Vehicles Force Themselves Through
Here’s the scenario: You're on foot and stop at a red light. The light turns green and you start to cross the street along with a crowd. Just then a car or large bus comes out of nowhere to turn right and forces themselves through, barely slowing down if at all.
It doesn't matter who you are or how busy the intersection is--I've seen drivers aggressively turn curbs and push through crowds that include children, women, and elderly. Always look left and behind you before crossing the right side of the street in China.
Cars Turning Left
It's 'dog eat dog' in China, and the idea of being first heavily applies on the road too, even if it means putting others lives at risk.
Here's the scenario: You're heading North by foot, car, or scooter. The light is red and you've stopped in traffic. AS SOON as it turns green, the first car in the turning lane heading South swerves in front of everyone, nearly causing an accident with everyone heading North. This is all too common and is something you should look out for, ESPECIALLY if you're on a scooter.
Wild Swinging Doors
There was an awful traffic video I saw years ago in China. A woman was riding her scooter in the street when someone sitting in a parked car suddenly swung their door open. The lady tried to avoid the door but was partly hit by it, causing her to fall to the ground just as a freaking city bus was passing by. She wound up falling under the bus and was crushed to death.
I always try to be aware of 'wild swinging doors' when cycling or riding my scooter on the road in China. If there's no bike lane, 9 times out of 10 I'll be riding closest to the parked cars along the road where anyone could swing open their car door at anytime and knock you me traffic. Make sure to ride slow when you are next to cars and try to keep a safe distance.
Turning Signals & Abrupt Stops
Sometimes on the road in China people turn on their turning signals just AS THEY ARE TURNING. No, they don’t do it long before to give you some kind of clue as to their intentions, but merely wait to signal while in the act of turning. By the time you do see them it's too late and you've already rear-ended their vehicle due to their abrupt changes.
Oh, and by the way, this refers to if they're using any turning signals at all. I'd say that people in cars and buses tend to follow suit; however, it's RARE for people driving scooters to use their blinkers.
Here’s the scenario: You're in the scooter lane and some man or woman, usually in their early twenties, abruptly starts zig-zagging back and forth across the lane, completely unaware—or actually, completely inconsiderate—of the fact that you and others are behind them. You'd think to yell, "This is a scooter lane. Ride in a straight line!", but that's inappropriate so you resort to beeping you horn several long times. Yeah, it happens. Be careful.
Here’s the scenario: There's a small, tight space, like an alleyway or parking lot. One car is going in, another is coming out. Both parties are so eager to get ahead first that they move forward at the same time, and in doing so, block off the remaining space around them. Guess what? Now they're stuck and yelling at each other from their windows.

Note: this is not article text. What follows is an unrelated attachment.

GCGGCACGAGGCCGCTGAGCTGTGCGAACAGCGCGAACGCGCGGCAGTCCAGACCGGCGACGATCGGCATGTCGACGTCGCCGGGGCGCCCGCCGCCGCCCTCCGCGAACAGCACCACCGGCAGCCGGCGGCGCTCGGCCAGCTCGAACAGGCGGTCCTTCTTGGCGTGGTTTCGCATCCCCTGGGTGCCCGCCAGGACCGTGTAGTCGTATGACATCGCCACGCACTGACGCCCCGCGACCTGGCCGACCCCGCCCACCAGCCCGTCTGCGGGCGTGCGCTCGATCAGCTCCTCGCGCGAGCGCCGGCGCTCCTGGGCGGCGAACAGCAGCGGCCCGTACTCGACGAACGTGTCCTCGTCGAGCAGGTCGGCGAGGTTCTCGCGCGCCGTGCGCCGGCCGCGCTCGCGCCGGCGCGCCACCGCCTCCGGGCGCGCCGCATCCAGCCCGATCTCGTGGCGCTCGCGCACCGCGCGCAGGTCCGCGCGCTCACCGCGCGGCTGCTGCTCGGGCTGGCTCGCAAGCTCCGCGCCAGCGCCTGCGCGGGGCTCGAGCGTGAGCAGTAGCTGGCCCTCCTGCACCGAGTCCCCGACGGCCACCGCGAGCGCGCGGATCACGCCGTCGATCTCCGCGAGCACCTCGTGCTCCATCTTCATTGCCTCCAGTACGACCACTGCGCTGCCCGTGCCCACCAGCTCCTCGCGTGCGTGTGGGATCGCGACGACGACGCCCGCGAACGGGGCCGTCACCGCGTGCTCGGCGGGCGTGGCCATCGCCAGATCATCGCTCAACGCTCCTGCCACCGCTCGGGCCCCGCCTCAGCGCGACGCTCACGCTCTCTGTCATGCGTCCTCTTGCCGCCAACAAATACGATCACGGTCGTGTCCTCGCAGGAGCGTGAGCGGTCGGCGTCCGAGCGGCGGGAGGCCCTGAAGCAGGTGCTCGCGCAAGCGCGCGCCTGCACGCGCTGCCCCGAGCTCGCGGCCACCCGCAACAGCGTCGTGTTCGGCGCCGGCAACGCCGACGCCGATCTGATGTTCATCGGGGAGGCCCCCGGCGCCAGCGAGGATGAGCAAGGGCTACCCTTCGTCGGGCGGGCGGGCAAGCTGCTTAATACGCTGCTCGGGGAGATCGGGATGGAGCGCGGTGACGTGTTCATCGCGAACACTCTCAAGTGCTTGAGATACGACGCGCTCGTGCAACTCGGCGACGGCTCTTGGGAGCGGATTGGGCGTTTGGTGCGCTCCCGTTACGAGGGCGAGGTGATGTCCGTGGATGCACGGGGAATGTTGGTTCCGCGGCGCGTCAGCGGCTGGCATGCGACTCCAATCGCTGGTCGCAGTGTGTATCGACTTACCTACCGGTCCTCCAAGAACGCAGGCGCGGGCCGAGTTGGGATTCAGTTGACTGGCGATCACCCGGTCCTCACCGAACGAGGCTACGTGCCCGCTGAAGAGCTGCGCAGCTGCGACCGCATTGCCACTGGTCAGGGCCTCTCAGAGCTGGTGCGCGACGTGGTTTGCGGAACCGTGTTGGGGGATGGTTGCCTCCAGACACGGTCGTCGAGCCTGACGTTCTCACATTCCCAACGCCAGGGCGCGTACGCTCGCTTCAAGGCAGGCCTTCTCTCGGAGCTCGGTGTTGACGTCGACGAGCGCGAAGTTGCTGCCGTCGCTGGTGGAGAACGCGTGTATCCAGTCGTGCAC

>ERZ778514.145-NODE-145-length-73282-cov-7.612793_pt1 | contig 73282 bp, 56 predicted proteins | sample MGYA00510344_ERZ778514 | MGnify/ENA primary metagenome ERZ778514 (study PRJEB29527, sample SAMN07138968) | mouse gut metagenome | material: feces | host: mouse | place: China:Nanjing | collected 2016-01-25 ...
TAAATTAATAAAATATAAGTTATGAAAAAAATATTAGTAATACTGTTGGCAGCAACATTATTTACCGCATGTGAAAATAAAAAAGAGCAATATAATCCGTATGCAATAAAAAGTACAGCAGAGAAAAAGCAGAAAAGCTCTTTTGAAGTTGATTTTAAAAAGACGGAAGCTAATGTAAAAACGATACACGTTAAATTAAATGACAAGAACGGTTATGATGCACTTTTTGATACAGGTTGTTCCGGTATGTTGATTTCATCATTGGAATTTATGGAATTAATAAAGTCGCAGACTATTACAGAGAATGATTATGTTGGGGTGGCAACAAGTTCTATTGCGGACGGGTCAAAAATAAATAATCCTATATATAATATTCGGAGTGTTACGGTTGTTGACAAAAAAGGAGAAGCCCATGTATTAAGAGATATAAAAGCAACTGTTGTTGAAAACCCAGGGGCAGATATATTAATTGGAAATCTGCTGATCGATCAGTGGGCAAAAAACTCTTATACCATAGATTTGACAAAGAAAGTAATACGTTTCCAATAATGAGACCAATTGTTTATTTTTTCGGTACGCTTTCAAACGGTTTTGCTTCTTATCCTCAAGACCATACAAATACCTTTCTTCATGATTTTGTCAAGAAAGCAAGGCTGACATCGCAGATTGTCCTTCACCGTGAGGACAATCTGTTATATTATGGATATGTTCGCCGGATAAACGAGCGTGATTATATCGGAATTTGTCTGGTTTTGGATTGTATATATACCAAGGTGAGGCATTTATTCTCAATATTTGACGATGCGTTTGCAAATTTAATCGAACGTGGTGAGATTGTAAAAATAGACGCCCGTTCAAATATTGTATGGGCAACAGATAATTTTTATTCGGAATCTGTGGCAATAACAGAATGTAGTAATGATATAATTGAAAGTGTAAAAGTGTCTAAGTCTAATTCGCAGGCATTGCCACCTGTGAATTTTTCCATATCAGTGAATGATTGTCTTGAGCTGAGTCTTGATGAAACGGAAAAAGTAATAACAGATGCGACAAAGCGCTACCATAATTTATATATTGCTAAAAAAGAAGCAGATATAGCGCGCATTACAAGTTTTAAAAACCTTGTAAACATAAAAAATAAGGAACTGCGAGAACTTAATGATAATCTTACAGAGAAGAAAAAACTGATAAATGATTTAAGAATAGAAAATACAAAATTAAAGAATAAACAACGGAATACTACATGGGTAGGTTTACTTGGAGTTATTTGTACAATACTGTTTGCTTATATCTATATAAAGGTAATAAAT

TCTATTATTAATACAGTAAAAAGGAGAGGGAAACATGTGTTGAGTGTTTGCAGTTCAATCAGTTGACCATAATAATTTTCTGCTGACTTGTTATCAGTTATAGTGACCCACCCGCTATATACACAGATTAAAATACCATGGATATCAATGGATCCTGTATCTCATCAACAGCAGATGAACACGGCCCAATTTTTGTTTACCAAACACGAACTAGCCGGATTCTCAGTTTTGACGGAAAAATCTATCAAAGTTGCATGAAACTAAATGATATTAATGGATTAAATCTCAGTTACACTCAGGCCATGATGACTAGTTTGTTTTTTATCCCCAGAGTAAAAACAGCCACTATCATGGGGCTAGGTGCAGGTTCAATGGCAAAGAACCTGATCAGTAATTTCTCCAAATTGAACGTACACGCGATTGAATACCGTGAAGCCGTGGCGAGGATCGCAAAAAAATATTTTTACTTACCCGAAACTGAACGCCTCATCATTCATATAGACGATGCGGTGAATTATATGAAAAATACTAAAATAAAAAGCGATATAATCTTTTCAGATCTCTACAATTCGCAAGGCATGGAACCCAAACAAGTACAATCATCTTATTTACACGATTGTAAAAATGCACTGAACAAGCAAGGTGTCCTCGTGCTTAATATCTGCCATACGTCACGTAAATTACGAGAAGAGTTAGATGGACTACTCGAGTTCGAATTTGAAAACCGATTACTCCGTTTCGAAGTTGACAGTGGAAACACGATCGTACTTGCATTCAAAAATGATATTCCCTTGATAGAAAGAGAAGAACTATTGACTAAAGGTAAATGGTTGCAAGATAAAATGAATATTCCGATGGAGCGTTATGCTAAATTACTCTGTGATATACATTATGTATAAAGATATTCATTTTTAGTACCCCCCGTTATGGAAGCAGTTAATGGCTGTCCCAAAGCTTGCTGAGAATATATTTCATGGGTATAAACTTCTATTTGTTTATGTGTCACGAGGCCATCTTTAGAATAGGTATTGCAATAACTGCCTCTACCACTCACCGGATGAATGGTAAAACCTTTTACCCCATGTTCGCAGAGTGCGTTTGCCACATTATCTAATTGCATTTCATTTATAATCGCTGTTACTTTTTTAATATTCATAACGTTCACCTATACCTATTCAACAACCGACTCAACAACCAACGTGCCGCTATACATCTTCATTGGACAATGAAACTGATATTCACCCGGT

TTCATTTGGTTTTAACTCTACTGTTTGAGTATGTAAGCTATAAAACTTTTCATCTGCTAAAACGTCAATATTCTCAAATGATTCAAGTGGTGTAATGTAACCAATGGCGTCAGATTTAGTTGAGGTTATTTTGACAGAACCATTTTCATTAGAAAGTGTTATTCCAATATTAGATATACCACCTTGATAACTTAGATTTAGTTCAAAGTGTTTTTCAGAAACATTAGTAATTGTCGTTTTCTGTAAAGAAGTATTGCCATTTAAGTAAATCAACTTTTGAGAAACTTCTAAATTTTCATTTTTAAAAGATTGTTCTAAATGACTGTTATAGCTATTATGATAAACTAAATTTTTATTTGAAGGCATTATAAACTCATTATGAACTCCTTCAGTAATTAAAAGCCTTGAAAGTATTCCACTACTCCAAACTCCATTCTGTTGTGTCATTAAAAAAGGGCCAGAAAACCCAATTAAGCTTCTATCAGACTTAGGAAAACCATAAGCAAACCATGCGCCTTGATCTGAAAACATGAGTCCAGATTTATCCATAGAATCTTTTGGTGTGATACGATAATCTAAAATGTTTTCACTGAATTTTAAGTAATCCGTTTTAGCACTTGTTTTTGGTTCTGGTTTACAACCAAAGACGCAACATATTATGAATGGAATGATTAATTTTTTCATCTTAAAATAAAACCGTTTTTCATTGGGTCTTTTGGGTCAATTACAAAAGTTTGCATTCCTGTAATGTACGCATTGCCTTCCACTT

Keep an eye out for these situations because not only does it take a LONG time for the parties to figure out how to deal with the situation, but the cars may also end up making a sudden jerk or move that could put you at risk if you’re passing by.
Let's Play Chicken
Drivers in China love to play chicken. Not like, but LOVE. Again, there's just this 'me first' mentality that's embedded into the culture and of which there is zero escape.
Here's the scenario, or better yet, remember that car chase scene at the end of Bad Boys where Martin Lawrence races against the villain to see who will be first to pass through a small space in a wall-barricade? Yep, that's EXACTLY how it is.
People Don't Follow the Rules When Breaking the Rules
Everyone—pedestrians, cyclists, drivers—breaks the traffic laws on the road in China every once and awhile just like everyone does everywhere else in the world. But here's the deal: if you're going to break the law on the road, at least do it the right way. Make any sense?
Here's the scenario: You're on a scooter sitting in traffic. You're a far ways down from the traffic light and can't see ahead because there are large cars and trucks blocking your view. The traffic begins to move and you move with it. Suddenly a pedestrian that jaywalked across the street hops out in front of you from the spaces in-between the cars and WHAM! Trouble in paradise.
If you're going to break the law on the road, at least do it the right way. This jaywalker shouldn’t have tried to cross the street through traffic in the first place, but hey, it happens. Moreover, in doing so they should have taken more precautions to make eye contact with drivers and stop to look at oncoming vehicles while they maneuver around. Understand now?
Well, that's my list of 15 CRITICAL things to know and look out for on the road in China. Trust me, I didn't write it to bash China, scare you off from visiting China, or to dissuade you from getting behind the wheel while you're here. Instead, I wrote this to BRING AWARENESS to common items to look out for on the road in China so that you'll know what to expect and thus can help to put yourself less at risk.
Additionally, I always recommended to newbies in China that they wait at least three months before buying a scooter or car in China. It's best to familiarize yourself with both the written AND unwritten rules of the road before throwing yourself full speed into the chaos. Hey, just take your time. Safe and happy travels!
Can you believe that I wrote this ENTIRE article on my phone? That’s dedication!